Have you ever heard the term:
Don’t Rest On Your Laurels.
Resting on your laurels means you get complacent. Lazy. You bask in past successes rather than continue to achieve.I Googled the term as I was writing this article. As often as I have heard it, and even used it, I was unaware of the history.
It turns out, in Ancient Greece – athletes were awarded laurel wreaths when they were victorious. These were signs of excellence and great accomplishments.
Today they just give out medals.
Turns out the Romans liked the idea of laurel wreaths too. Roman generals were presented with them when victorious in battle.
So resting on your laurels in ancient Greece meant the athlete got lazy. The Romans lost their empire.
And that right there, should be a lesson for all of us.
At the 2019 Vent Haven ConVENTion, I’ve been asked to do the beginner ventriloquism lecture. I presented it with Ken Groves back in 2017.
They hold this Wednesday night after the show. At the same time the dealers rooms open. Can you say “huge crowd?”
You can if you are in the dealers rooms.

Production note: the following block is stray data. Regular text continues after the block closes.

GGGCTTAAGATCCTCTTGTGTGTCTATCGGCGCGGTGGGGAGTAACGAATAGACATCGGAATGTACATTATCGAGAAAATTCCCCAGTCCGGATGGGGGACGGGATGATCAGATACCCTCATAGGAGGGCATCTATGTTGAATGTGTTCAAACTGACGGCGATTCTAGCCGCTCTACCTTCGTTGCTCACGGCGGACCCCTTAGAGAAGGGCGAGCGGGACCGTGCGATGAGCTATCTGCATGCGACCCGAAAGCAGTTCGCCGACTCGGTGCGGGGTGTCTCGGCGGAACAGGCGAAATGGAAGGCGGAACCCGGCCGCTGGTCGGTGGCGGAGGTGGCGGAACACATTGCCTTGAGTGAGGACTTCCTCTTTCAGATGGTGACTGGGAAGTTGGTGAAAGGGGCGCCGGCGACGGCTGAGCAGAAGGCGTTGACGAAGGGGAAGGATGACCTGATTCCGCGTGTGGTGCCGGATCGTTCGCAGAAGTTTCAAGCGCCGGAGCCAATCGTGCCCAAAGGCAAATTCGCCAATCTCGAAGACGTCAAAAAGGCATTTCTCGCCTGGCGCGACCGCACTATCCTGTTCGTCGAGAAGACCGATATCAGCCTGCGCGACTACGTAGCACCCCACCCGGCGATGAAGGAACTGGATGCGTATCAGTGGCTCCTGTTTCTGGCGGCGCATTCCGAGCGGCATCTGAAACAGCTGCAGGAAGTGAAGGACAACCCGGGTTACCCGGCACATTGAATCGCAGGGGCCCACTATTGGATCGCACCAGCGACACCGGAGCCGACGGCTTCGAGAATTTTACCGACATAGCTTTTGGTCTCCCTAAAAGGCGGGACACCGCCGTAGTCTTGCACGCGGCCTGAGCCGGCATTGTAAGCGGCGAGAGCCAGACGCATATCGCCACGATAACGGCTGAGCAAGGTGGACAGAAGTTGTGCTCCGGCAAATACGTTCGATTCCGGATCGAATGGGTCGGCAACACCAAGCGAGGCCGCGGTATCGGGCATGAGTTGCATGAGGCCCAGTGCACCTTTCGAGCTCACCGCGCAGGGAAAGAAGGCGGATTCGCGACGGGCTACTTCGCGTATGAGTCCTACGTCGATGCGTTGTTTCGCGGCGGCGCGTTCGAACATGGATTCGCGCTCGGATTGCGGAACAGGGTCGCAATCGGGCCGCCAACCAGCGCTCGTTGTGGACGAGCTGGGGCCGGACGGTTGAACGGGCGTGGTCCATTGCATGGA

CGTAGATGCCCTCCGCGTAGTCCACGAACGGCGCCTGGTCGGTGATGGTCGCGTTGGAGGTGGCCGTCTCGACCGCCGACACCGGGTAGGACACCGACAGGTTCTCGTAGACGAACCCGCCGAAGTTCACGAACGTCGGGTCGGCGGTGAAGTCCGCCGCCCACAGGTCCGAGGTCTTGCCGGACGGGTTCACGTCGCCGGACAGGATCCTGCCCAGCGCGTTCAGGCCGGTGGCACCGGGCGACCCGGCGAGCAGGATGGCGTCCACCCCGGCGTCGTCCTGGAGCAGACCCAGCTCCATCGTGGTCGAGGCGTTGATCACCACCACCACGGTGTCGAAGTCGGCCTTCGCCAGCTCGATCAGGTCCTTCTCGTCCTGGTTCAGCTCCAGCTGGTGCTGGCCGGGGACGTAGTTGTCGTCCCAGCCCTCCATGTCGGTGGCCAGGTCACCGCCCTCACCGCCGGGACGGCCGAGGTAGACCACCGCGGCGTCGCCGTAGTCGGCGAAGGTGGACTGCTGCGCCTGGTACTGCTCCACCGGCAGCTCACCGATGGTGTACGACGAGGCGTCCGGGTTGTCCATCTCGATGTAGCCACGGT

Every year I see a lot of people head through the doors of the show room. They run out eager to get first crack at the new puppets.
Some of them have way too many puppets.
It is sad, because some of these people return year after year to the conVENTion. And they never get any better.
Ken Groves says the same thing every year. “How can you go to all the workshops, watch all the shows, listen to the lectures – and still not improve?”
Right now you may be thinking, I thought we were talking about laurel wreaths …
Bear with me Bunky!
Most attendees feel that the basic ventriloquism lecture is for the red dotters. (First time attendees.)
The basic ventriloquism lecture is for everyone who wants to learn, or refresh, or improve their skills.
But many of the people at the conVENTion prefer to “rest on their laurels.”
They know the basics, so they are fine. They don’t need the refresher. They don’t need the improvement.
They are like those Greek Athletes that stopped exercising.
Or those Roman Generals who figured they had already won the last battle.
So here is my answer to Ken’s question – and I say it every time he asks…
“You have to put what you learn into practice. And some don’t.”
Don’t be “that” ventriloquist.
When you have a great show, do you go home and continue to practice just as hard as always? (Assuming you do practice …)
Or do you put away the puppet and think, I’ve got this next show – no problem.
Ventriloquism is a skill you either use or you lose.
Don’t rest on your laurels.
Thoughts? Comments? Let me know below …